Just days prior to the storm, I scoffed when I was told that I should fill up my gas tank, or buy batteries and flashlights. “It’s not going to be that bad,” I thought, “We’ll just get a day of wind and rain, like every other time a ‘hurricane’ hits New Jersey.” I mocked the mouth-breathers when I saw the bread aisle in my local Shoprite the night before Sandy hit. “Maniacs, the lot of them,” I muttered aloud.
I wasn’t convinced that I had anything to worry about. American meteorologists predicted what seemed like a million possible paths the storm could take, but European models were nearly certain that the superstorm was going to take the Garden State for everything it had. But what did they know? They knew it all, apparently, as Sandy hung a sharp left and came barreling right toward us.
I was unprepared in every sense of the word. I had no gas in my car. I had a flashlight or two but no batteries. I hadn’t the wherewithal to physically protect from the elements my house that I had just purchased a few months earlier. All I had was a cocky sense of complacency that started giving way to a frightening reality. The day the storm started, I sat, watching Cowboys and Aliens, only to have the power cut out right in the middle of the movie. It flickered back on for a few minutes and then went out for good, not to be restored for a full ten days. I’ve always had a hard time putting inconveniences in perspective, particularly losing power, something for which I have precious little tolerance. People were losing their lives, and many more lost their homes, cars, memories, and contact with loved ones, so after the storm, I tried to watch who I complained to about not having electricity in my house for a week-and-a-half.
A couple hours after the electricity cut out, I sat in my car to charge my phone, and little by little as the wind became more forceful, my neighbor’s bushy tree that was rooted beside my driveway began to lean. I didn’t realize it until the tree uprooted, crushed the chain link fence between our yards and fell on top of my car. I was able to back out of the driveway, the tree barely held up by the damaged fence and the Verizon cable running from the utility pole across the street to my house.
Trying to sleep that night was an exercise in futility, as Sandy was bearing down on Jersey in full force. Listening to the howling wind, the driving rain, the sound of transformers blowing (those explosions gave the sky an eerie green glow that night) left and right made it nearly impossible to shut my mind off. It was only a matter of time before one of the trees in my backyard fell on top of the house, or a window shattered, or some other debris was flung at my old and ill-prepared home. Miraculously, when it was all over, there ended up not being a scratch that was not there before. Being less than a mile away from the bay, I expected the flood waters to be worse around my house. One of my roommates and I went out to Fischer Boulevard (a major thoroughfare that connects Hooper Avenue and Route 37 in Toms River) to gawk at the flood scene with the other gawkers. The waters rose and lifted boats off of their moorings at the marina, allowing them to drift, only to get stuck on the road when the waters receded once again.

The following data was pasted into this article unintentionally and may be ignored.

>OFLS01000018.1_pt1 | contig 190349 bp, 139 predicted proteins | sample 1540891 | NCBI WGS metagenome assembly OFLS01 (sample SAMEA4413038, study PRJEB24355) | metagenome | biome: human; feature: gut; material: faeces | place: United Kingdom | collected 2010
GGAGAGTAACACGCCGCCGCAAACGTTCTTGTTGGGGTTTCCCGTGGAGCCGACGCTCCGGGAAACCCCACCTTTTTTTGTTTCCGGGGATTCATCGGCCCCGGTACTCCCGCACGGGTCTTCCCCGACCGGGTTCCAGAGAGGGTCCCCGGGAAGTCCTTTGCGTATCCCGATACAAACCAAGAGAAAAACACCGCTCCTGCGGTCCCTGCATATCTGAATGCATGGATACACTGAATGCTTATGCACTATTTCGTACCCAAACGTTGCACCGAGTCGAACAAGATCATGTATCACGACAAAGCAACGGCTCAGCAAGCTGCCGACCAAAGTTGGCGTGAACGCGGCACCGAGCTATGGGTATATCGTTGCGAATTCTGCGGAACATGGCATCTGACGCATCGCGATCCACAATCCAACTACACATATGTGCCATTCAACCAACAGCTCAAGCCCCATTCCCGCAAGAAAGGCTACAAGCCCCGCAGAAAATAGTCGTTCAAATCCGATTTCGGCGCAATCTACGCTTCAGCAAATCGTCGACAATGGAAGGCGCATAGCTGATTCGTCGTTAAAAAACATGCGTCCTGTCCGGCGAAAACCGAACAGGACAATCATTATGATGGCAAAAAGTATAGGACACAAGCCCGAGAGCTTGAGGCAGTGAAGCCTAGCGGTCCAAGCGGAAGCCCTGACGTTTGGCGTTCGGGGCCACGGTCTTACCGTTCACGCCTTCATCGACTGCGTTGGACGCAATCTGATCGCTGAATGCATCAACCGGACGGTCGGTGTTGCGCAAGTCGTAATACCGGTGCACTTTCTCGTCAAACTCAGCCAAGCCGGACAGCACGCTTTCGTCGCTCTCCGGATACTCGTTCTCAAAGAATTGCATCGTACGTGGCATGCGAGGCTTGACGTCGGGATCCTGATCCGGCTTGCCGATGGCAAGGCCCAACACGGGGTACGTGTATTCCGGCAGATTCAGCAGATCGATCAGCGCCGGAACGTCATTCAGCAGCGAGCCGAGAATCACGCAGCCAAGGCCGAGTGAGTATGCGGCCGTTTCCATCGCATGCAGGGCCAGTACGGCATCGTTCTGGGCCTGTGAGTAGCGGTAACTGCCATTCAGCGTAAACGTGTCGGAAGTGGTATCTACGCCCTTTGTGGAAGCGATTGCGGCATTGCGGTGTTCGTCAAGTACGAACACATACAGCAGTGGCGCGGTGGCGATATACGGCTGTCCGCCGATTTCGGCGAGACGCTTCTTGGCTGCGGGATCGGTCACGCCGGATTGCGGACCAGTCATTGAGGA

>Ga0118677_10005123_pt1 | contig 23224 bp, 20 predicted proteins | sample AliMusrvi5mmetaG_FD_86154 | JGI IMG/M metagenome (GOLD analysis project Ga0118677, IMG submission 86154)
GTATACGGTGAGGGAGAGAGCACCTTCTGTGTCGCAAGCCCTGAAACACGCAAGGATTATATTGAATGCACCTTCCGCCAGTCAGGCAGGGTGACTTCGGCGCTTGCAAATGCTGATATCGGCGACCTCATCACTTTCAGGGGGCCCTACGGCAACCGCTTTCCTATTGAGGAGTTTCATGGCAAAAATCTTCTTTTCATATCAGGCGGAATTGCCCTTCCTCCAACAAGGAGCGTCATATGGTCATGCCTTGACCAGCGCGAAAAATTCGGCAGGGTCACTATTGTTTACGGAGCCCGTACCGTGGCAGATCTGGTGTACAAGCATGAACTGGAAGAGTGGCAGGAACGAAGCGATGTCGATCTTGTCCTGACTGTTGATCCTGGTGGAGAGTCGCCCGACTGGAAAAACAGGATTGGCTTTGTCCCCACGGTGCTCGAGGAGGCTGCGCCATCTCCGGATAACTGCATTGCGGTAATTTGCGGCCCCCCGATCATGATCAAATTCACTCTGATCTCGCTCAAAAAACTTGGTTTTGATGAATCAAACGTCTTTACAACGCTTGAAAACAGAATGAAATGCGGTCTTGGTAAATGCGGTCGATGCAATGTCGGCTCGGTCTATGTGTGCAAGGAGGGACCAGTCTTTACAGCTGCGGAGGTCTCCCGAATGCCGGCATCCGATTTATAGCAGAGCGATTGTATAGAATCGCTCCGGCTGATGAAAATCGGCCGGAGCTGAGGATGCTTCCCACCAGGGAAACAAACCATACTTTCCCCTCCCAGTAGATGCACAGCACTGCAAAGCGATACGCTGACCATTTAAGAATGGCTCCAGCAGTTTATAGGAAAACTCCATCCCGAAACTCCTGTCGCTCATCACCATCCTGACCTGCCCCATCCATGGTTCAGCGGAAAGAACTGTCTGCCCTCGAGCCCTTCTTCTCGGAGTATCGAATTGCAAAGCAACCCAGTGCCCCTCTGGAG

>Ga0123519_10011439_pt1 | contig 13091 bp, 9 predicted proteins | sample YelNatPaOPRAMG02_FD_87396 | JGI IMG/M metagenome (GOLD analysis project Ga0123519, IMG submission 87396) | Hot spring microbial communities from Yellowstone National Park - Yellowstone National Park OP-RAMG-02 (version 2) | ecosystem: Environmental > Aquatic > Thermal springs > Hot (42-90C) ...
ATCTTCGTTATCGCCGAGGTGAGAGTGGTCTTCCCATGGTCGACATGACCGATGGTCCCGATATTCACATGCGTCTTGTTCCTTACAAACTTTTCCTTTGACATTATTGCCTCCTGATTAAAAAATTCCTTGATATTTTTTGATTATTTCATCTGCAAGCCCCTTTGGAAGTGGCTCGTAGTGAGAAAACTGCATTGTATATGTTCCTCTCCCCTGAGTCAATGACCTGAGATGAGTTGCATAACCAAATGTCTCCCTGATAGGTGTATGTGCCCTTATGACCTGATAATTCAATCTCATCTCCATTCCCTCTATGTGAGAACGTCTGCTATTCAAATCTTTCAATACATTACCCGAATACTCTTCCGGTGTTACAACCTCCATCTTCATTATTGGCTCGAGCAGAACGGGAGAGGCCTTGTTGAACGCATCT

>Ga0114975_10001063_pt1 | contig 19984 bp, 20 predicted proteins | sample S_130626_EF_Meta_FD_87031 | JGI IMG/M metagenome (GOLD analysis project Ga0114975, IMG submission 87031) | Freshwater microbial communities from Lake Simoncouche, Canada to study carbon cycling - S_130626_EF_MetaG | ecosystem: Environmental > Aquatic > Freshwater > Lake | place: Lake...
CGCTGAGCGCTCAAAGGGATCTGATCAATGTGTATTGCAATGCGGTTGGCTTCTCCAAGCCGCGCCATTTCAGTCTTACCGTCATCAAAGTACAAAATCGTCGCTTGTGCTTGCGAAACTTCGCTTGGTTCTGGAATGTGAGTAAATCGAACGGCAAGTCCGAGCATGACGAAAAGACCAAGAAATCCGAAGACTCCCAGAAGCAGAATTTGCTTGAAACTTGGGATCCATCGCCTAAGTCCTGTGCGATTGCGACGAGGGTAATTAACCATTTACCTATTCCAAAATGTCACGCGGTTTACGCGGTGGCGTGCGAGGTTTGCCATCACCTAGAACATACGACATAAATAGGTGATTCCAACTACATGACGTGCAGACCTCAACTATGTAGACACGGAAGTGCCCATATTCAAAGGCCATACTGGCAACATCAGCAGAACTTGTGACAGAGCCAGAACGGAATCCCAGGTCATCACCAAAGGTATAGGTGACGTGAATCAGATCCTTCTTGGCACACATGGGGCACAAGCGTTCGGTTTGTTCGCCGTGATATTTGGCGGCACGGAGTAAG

The flood waters stopped just next door to my house.
The craziest uprooted tree I’ve ever seen.
I was incredibly lucky to be unharmed, and to have my house still standing. All-in-all, I had no power for ten days and lost hundreds of dollars worth of food, but in hindsight, it all could have been much worse. The last thing left in either the fridge or the freezer was the last of my bottle of the great Sammy Hagar’s Cabo Wabo tequila.
To this day, I still feel awful for the people who lost so much, and are still waiting to get back into their homes. In general, I don’t like people very much, but after that I felt warmed by the sense of camaraderie that the denizens of New Jersey don’t normally extend to one another. I worked at Verizon Wireless at the time, and while the store in which I worked was shut down due to loss of power, I volunteered to work at a mobile station set up in the parking lot. The station, running on a generator, was reserved for people to charge up their phones, purchase chargers, and buy emergency phones if theirs were lost in the storm. It was bitterly cold outside the first couple days after the storm was over, but I bundled up and went out to help. Strangers hugged me when they were able to get in touch with loved ones they weren’t otherwise able to reach. Conversely, one customer physically assaulted one of my coworkers when he wasn’t given whatever it was that he wanted. Emotions ran high at both ends of the spectrum.
It was incredibly surreal to see the National Guard blocking off access to beaches, or to have to worry, even in passing, about looters roaming around the suburbs and looking for houses to rob. I had never seen such damage from a storm up close, and so close to home. I had never seen such a massive crisis, costing billions of dollars, years worth of repair and manpower, and the permanent removal of the safety that was previously felt here. It happened once, and it may very well happen again. Never again will I dismiss the warnings, never again will I be unprepared. New Jersey certainly made it through the storm, and rose again, if unsteadily. I can only hope that this state can be spared another trauma like this, to not have destroyed what has taken so much to rebuild.